Diapason / November 2021
While very high-fidelity reproduction, the kind that claims to be genuinely High-End, most often requires muscles, this is not necessarily due to snobbery or an effort to keep the price down. As sound is a vibratory phenomenon, the equipment, with the notable exception of the loudspeakers, is required to vibrate as little as possible so as not to disturb the musical signal. The problem is even trickier in the case of a CD player, where moving parts interfere with components such as capacitors or the clock’s quartz. The architecture of the Origine S2, a “CD player designed like a vinyl turntable”, explores the various possible ways of reducing the impact of parasitic vibrations on the one hand, and on the other, making the most of the digital signal sampled in 16 Bit/44.1 kHz as defined by Philips and Sony in the Red Book in 1980. The Origine S2 is an aggregate of all this: a heavy chassis made of several materials, three Origine B1 anti-vibration mounts under the chassis, a modified original Teac DVD ROM playback mechanism, a Crystal DAC with an asynchronous upsampler integrating a USB-B input and a 24 Bit/192 kHz S/PDIF input, an analogue clock without quartz, an ultra-compact output stage with very high bandwidth, and a power supply with three transformers and multiple regulators (nine in total). 25 kg, an attractive face, and a heavy case with sandwich walls. A beautiful piece of equipment!
Its designer Stéphane Even insists on one point: “it’s not enough to make it heavy for it to sound good. When you make a structure heavier, the vibratory energy does not disappear, it usually just shifts to other frequencies.” For this reason, six different materials are used in the mechanical composition of the Origine S2’s chassis and playback mechanism. Plus there are anti-vibration mounts. All of this research is reflected in the price, as is the use of an analogue clock “which took hundreds of hours to develop”. How does it sound? It’s amazing to think that we are listening to our test CDs, but it’s as if they were augmented CDs… The Origine S2 is a machine attuned to emotion, the tonal balance is rectilinear, the sound field is liberated in all three directions, you experience the recording with such a naturalness that you question the purpose of this race to formats that devour increasing amounts of data. Another interesting experiment is to compare the same extract on CD via the USB-B input played by 3D Lab’s Platinum Nano Player. On a delicate recording, where the dynamics of Natalie Dessay’s voice feature against a background of ambient micro-information (Stravinsky’s Nightingale, James Conlon, Virgin Classics), the difference is minimal, the CD sounding a little warmer, with a unique presence and emotion, unexpected from such a medium. Blind, it is difficult to distinguish the streamer which is only a little better in terms of resolution and dynamics. Owners of large CD libraries and streaming enthusiasts, please include the S2 Origine in your pantheon of champions. And what’s more, it’s made in France…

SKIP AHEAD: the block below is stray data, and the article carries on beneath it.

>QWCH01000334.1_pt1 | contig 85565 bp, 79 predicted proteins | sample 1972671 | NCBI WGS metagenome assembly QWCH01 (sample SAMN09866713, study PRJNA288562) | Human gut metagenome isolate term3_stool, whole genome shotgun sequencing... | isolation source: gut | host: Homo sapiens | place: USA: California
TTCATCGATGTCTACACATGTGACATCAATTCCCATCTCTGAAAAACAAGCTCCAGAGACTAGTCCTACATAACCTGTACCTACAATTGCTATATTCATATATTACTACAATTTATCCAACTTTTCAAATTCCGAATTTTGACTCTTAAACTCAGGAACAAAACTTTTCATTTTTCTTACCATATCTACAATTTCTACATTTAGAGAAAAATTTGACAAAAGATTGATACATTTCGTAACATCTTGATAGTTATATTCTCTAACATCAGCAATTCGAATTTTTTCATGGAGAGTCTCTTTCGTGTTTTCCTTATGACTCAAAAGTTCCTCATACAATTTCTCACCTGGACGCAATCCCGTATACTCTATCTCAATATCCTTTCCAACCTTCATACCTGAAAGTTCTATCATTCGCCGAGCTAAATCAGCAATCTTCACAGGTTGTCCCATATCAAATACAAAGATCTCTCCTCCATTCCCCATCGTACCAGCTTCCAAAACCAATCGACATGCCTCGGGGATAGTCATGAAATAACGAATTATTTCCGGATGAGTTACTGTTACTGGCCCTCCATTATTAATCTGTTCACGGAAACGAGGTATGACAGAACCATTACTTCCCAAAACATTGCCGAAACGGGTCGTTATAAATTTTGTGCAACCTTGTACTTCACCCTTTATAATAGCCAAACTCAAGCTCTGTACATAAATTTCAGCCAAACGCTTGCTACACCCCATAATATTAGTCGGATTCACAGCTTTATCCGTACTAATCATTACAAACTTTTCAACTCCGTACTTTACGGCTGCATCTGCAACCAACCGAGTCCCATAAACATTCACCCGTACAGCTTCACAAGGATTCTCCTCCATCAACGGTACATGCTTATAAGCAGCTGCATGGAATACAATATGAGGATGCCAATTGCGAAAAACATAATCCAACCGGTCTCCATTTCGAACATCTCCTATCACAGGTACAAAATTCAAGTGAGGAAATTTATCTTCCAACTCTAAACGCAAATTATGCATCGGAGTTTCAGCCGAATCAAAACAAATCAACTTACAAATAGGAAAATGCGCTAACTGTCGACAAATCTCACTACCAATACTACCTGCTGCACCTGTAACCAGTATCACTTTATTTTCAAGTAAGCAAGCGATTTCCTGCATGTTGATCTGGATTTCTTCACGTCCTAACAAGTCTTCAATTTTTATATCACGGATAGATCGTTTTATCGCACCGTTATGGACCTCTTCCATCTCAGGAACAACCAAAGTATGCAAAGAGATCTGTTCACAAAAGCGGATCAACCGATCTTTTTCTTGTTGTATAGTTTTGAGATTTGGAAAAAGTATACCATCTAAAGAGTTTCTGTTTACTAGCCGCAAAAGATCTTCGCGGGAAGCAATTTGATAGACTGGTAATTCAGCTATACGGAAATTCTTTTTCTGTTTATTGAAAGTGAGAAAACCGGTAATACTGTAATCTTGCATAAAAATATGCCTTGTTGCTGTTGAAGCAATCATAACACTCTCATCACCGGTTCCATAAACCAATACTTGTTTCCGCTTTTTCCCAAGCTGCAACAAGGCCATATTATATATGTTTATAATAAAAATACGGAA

Plus: It must be like driving an Alpine sport car…
Minus: it’s a rare pleasure